Kenya National Dialogue and Reconciliation

Photo © Ben Philips: the volunteer team with Kofi Annan
Photo © Ben Philips: the volunteer team with Kofi Annan
Impressions by Benjamin Dixon, traduction française Aude Elser, traducción española Ana Beltran
11 April 2009

From 30 to 31 March 2009, in Geneva, the Kofi Annan Foundation hosted 'The Kenya National Dialogue and Reconciliation: One Year Later'. Through a number of panel discussions, the two-day meeting drew lessons from the mediation in Kenya that can be shared with Africa and the wider world.

The dispute over the results of the Kenyan presidential election in December 2007 led to unprecedented violence, ethnic animosity and mass displacement in what was considered a peaceful and stable country. The rapid escalation of the crisis provoked swift reactions from the international community. These included visits to the country by the then Chairperson of the African Union and President of Ghana John Kufuor, Archbishop Desmond Tutu of South Africa, and the Forum of Former African Heads of State and Government led by former Mozambican President Joachim Chissano. When all efforts to halt the violence failed, the African Union mandated a Panel of Eminent African Personalities, chaired by Kofi Annan with former Tanzanian President Benjamin Mkapa and former Mozambican Minister and First Lady Graça Machel as members, to find a peaceful resolution to the crisis.

Under the chairmanship of Kofi Annan, the meeting held in Geneva at the end of March 2009 brought together key actors who participated in the mediation effort in early 2008, as well as international and Kenyan civil society representatives, academics, analysts and members of the media who were observers of the events during that time or who have since studied the process that led to the National Accord.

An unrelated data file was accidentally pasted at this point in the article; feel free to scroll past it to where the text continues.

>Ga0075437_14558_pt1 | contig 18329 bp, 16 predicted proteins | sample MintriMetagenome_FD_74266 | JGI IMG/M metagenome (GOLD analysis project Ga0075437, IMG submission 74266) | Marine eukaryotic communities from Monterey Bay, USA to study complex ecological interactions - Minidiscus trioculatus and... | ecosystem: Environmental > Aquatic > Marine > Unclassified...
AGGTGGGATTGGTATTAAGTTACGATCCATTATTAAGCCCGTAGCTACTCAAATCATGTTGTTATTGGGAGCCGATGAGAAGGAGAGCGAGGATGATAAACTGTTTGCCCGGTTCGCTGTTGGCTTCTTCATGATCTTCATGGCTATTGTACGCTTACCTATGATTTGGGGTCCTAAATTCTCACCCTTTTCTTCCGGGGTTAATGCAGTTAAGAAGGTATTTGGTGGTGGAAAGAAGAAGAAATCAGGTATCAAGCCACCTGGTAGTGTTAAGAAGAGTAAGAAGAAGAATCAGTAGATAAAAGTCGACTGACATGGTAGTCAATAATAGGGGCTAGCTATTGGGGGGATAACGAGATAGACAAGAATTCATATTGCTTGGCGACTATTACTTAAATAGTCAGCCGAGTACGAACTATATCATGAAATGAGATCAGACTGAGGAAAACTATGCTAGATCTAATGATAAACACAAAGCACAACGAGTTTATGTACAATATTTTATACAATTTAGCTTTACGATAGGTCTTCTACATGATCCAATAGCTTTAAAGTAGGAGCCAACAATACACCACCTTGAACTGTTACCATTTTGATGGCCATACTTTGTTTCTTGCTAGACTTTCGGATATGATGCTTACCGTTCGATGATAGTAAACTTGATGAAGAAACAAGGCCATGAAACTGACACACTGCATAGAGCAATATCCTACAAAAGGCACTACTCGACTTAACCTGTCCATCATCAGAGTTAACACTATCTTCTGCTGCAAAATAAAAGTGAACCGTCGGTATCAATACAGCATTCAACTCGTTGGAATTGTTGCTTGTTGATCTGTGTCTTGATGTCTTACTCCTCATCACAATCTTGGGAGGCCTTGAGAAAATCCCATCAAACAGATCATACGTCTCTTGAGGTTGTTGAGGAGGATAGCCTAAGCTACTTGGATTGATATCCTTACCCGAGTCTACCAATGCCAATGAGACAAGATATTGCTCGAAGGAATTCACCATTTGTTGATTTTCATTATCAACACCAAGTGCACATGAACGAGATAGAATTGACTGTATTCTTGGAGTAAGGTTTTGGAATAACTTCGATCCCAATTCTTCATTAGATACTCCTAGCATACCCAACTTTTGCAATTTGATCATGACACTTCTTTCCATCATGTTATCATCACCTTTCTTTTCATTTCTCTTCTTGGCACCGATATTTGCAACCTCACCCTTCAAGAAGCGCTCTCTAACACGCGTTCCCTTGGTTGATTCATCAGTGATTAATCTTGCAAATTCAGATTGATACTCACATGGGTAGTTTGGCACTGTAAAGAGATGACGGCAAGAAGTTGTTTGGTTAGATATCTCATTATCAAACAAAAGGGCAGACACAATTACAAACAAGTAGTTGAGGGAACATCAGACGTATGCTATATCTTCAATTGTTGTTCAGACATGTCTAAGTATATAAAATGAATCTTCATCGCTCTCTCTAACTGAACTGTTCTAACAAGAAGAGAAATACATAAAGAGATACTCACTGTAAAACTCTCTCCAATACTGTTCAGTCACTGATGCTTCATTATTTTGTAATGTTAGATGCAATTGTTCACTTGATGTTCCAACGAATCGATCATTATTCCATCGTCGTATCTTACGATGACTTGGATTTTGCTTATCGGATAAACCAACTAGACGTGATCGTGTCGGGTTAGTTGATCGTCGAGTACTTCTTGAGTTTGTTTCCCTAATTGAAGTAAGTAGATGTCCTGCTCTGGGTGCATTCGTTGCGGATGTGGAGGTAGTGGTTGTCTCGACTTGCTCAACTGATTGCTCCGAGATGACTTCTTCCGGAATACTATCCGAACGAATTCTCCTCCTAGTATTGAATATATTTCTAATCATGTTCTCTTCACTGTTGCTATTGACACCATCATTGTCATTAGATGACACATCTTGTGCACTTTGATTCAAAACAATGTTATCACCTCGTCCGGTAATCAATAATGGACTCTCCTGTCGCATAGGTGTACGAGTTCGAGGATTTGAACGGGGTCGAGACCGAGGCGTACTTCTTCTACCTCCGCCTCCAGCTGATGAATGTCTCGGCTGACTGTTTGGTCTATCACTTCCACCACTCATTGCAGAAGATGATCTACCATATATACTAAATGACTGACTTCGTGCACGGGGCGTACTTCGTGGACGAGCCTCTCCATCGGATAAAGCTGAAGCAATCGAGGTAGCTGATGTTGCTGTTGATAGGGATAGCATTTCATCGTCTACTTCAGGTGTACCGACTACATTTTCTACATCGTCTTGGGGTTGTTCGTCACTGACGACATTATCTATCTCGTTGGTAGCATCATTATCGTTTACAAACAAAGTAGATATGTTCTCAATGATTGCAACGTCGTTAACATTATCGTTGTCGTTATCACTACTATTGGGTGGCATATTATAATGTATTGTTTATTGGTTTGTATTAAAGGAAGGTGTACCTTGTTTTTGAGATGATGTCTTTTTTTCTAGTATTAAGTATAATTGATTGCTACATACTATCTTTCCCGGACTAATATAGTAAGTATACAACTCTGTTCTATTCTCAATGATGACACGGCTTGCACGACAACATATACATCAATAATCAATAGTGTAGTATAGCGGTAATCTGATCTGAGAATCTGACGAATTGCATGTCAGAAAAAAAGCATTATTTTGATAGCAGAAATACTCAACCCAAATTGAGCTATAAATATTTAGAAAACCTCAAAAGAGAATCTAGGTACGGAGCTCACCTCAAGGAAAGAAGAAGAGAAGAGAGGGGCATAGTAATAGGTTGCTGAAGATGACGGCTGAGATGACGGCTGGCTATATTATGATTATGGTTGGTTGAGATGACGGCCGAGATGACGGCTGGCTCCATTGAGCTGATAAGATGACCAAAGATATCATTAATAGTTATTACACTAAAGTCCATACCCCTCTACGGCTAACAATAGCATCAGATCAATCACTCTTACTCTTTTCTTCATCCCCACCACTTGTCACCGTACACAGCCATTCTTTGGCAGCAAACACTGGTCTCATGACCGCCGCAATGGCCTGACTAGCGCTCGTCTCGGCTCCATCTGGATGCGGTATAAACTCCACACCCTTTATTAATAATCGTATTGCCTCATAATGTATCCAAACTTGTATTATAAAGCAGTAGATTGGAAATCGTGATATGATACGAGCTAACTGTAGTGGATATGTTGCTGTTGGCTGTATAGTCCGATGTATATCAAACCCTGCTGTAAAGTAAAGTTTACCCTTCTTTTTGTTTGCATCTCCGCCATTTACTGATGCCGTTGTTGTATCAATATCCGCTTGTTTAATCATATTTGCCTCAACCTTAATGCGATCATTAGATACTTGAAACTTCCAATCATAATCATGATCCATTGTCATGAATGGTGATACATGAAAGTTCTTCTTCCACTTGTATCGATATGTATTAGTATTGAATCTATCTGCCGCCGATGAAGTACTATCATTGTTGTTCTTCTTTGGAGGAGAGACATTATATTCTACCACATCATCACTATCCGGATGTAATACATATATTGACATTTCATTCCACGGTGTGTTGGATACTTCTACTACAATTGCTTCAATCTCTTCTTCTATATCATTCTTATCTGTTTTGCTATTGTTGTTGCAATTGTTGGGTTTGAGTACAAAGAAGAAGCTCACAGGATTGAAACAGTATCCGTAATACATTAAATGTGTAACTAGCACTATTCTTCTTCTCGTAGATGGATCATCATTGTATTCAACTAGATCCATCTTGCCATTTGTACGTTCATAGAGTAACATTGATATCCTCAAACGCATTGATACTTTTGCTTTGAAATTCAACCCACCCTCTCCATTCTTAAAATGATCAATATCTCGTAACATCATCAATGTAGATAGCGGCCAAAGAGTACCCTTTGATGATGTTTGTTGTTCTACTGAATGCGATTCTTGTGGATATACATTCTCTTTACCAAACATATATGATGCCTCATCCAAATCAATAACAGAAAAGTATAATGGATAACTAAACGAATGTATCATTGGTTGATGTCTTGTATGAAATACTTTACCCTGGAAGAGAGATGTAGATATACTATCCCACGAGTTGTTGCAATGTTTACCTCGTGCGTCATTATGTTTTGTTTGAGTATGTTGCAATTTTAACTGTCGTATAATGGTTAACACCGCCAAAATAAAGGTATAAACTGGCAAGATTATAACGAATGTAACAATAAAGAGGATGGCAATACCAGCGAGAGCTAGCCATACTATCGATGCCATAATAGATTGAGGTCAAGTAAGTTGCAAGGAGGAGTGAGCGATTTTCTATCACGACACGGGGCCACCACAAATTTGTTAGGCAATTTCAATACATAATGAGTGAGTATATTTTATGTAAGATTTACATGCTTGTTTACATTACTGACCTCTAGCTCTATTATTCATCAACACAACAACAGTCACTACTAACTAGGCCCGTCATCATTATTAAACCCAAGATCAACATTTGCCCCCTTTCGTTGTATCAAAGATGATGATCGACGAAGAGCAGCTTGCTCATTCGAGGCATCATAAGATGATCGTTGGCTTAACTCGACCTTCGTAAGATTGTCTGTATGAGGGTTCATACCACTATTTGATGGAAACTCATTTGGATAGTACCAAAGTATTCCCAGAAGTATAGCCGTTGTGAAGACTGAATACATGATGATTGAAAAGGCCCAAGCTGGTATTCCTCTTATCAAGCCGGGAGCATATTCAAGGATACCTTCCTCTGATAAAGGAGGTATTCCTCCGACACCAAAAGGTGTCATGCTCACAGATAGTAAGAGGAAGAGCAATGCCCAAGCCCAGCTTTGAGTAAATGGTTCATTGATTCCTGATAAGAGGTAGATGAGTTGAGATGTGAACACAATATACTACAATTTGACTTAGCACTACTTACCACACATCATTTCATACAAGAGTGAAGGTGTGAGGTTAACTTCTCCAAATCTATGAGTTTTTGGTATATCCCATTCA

ICV's volunteers were involved before and during the meeting. Benjamin (17), the youngest of them, told us his story:

"The Kenya National Dialogue and reconciliation hosted by The Kofi Annan Foundation was the first time I had worked with ICVolunteers and it turned out to be quite an experience!

It all started on a Friday, 27 March 2009, when a group of young people went to the Foundation to fill the portfolios for the participants. I was still unsure whether I was going to be able to participate in the conference because of my young age of 17.

For me, this was the first time that I got to meet the rest of the team who I would end up sharing an incredible experience with. I was later told that during that afternoon I was being scrupulously observed to see if someone of my tender age could handle being a gopher.

Luckily for me, they decided that I could. The following weekend, I went to the airport to help meet and greet the various conference delegates. I was expecting an adrenaline filled day with not one moment to take a break. It turned out to be a little different.

In between our duties, we spent our time sitting behind a booth in the airport, and the team really got to know each other. It was absolutely fascinating hearing stories of their travels all over the world and it was great to get to know such interesting people. On the first Monday of the conference, I got to see what being a gopher was all about. Out of all the volunteer tasks assigned, I personally believe that I got the best one. The stress of being asked all sorts of questions in different languages all at once was quite exciting. Although I was sometimes just asked to supply the desperate caffeine addicts, I loved the atmosphere of the whole conference. It was fascinating to watch such a fragile political situation discussed and debated by the main protagonists right before my eyes.

On the day when I was on microphone duty in the plenary room, I was in awe of the fact that I was literally standing in the middle of a debate that would affect thousands of peoples' lives in Kenya.

The final privilege was a word of thanks from Mr Kofi Annan himself for the work that we accomplished.

To sum up my first experience with ICVolunteers, I have to say that even though I barely had time to draw breath, I was able me to meet incredible people and to rub shoulders with those that control and decide the fate of thousands in Kenya. I am extremely grateful that I was chosen to take part in this event as it gave me the chance to witness at first hand international diplomacy, and make some new friends as well."

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